The Katanga insurgency is an ongoing rebellion by a number of rebel groups in the Democratic Republic of the Congo, some of which aim for the creation of a separate state within Katanga. While the insurgency has been active in various forms since 1963, insurgent groups have recently redoubled their efforts after the 2011 jail break that freed Gédéon Kyungu Mutanga, who commanded the majority of the Katangese separatist groups until his surrender to Congolese authorities in October 2016.
This article possibly contains original research. (November 2022)
Mai Mai militants surrendering in northern Katanga.
Congo-Léopoldville (until 1971)|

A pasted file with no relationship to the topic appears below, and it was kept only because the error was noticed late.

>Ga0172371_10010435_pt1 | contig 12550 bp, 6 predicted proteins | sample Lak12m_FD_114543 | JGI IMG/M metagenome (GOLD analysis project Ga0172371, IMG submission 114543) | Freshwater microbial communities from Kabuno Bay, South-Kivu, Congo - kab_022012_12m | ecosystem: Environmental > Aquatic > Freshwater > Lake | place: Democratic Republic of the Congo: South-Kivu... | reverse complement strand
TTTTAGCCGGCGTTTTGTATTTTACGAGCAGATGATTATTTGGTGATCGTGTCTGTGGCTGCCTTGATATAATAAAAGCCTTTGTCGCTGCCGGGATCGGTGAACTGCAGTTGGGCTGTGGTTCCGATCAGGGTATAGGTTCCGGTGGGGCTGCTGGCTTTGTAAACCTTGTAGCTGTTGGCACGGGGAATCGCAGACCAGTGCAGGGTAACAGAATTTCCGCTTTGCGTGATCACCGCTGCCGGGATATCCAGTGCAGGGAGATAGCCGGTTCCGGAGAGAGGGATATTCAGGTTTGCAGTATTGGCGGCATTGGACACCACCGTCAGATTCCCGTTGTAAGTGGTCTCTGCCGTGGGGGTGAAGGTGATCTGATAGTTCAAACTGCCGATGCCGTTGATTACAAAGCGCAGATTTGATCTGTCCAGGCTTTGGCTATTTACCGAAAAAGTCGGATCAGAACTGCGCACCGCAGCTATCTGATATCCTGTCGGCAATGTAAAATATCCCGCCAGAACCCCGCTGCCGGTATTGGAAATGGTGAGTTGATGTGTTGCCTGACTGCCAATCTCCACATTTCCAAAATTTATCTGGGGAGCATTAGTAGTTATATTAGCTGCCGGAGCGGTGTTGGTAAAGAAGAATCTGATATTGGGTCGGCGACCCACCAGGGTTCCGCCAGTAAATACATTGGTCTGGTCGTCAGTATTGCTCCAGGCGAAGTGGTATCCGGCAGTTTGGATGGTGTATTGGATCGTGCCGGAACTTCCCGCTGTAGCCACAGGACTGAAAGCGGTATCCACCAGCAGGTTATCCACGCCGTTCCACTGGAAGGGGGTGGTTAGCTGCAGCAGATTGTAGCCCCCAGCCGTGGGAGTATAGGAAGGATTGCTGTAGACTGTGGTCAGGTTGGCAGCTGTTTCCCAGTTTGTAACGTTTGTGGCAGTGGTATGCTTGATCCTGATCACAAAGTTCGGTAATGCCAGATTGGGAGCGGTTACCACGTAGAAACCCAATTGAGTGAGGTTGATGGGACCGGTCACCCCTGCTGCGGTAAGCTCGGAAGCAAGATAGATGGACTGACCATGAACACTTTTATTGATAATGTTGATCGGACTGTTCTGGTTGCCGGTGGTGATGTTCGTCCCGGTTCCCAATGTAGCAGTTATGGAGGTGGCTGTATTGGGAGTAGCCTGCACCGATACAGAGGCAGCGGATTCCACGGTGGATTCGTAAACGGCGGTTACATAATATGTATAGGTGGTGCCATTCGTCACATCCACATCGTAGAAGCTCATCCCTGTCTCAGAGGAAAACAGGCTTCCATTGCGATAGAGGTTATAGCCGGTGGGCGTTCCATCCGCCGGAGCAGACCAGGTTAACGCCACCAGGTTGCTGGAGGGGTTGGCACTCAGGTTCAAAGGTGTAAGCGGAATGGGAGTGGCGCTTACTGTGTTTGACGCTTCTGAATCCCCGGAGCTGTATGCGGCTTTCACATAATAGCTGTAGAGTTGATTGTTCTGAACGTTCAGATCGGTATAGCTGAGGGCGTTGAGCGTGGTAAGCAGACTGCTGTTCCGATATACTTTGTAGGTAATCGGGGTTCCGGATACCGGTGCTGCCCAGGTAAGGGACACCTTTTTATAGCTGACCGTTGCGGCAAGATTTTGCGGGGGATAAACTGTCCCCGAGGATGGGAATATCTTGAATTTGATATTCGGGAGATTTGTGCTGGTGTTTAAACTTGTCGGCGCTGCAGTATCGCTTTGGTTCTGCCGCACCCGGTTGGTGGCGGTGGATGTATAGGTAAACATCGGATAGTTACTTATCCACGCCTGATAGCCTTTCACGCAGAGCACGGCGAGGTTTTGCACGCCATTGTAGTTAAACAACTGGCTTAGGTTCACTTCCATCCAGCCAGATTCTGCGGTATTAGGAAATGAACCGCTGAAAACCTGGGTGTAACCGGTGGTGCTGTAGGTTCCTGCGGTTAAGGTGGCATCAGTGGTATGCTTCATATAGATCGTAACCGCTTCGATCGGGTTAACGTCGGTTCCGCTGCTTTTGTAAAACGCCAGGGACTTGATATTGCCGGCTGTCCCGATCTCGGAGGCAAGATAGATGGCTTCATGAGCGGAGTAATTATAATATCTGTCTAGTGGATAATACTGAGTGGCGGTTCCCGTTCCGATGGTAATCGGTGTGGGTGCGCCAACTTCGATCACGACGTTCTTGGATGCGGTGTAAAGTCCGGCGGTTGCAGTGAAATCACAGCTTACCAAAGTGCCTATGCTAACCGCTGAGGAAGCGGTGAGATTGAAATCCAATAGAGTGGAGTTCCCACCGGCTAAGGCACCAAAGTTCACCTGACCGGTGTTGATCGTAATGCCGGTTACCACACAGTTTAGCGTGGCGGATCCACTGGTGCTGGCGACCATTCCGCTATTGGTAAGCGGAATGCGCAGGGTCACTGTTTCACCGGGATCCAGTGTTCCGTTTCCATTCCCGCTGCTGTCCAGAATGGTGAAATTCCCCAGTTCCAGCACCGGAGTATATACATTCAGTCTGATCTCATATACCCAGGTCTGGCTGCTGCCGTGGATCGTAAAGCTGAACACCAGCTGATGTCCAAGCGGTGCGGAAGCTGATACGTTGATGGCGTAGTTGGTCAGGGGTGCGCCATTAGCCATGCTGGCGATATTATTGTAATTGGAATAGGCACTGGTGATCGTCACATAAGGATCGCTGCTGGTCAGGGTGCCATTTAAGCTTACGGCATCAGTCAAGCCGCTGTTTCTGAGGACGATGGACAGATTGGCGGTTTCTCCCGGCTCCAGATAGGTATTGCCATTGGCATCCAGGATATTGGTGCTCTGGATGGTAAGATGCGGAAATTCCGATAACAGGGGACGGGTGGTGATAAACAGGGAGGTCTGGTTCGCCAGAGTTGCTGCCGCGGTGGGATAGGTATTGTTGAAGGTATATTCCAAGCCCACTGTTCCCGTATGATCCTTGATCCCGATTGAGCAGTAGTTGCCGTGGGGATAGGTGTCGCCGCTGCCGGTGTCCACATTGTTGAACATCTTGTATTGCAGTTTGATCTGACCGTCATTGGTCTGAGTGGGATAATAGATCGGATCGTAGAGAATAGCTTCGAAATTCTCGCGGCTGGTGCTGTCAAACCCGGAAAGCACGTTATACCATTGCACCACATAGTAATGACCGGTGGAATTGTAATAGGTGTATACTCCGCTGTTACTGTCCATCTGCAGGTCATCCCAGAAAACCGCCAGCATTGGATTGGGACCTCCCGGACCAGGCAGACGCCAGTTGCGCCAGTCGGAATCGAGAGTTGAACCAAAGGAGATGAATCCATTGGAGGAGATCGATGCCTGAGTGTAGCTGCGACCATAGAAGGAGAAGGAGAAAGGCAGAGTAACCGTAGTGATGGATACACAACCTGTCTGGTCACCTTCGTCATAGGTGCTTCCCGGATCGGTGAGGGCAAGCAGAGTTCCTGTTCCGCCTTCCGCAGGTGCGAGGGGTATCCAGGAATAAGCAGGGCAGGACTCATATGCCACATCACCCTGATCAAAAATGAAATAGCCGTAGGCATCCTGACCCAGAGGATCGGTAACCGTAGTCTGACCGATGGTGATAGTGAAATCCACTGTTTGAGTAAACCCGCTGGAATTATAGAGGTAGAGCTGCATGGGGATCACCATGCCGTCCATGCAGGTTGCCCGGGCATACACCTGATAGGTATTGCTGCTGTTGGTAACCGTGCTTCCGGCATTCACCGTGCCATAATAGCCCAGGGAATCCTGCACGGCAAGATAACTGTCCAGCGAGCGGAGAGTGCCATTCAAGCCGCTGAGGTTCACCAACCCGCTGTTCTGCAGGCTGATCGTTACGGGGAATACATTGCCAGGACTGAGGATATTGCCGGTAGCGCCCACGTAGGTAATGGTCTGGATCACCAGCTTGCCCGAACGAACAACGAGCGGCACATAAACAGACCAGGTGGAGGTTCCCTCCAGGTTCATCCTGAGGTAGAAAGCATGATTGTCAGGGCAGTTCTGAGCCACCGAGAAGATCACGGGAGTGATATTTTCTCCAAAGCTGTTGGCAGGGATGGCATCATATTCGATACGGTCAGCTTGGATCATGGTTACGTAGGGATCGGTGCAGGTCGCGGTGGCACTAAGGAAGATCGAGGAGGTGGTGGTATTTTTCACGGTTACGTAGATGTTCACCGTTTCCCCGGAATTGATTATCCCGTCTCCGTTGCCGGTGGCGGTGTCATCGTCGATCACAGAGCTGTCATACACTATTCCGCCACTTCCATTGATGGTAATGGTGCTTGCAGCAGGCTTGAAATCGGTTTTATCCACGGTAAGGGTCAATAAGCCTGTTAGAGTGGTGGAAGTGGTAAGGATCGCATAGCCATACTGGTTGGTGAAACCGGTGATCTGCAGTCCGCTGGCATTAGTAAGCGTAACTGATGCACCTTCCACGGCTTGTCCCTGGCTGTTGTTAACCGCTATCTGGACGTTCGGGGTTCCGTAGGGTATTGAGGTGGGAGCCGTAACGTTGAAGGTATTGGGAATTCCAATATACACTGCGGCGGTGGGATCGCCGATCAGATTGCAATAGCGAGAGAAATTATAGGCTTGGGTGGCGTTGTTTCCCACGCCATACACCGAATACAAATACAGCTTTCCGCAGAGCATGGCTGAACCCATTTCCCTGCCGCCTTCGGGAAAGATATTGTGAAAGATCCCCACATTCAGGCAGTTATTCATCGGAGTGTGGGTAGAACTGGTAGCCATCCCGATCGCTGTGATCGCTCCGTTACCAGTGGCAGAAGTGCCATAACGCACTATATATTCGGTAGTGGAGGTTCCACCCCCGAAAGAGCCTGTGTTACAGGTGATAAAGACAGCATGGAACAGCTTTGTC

DR Congo (from 1997)
ONUC (until 1964)
MONUSCO (since 1999)
Local self-defence groups
Mai Mai Yakutumba
|Commanders and leaders|
Mobutu Sese Seko (until 1997)|
Jean Claude Kifwa
Moïse Tshombe (POW) (until 1967)
6,000–7,000 (FLNC, 1977)|
|Casualties and losses|
Since 2000, FDLR insurgents have been engaged in a low level military conflict with the FARDC and various Katangese separatist groups; the FDLR are mostly active in the north-eastern portion of Katanga province near the border with South Kivu. The conflict in the region has caused an exodus of around 600,000 refugees to various other parts of the DRC, and an unknown number of civilians have died as a result of the conflict.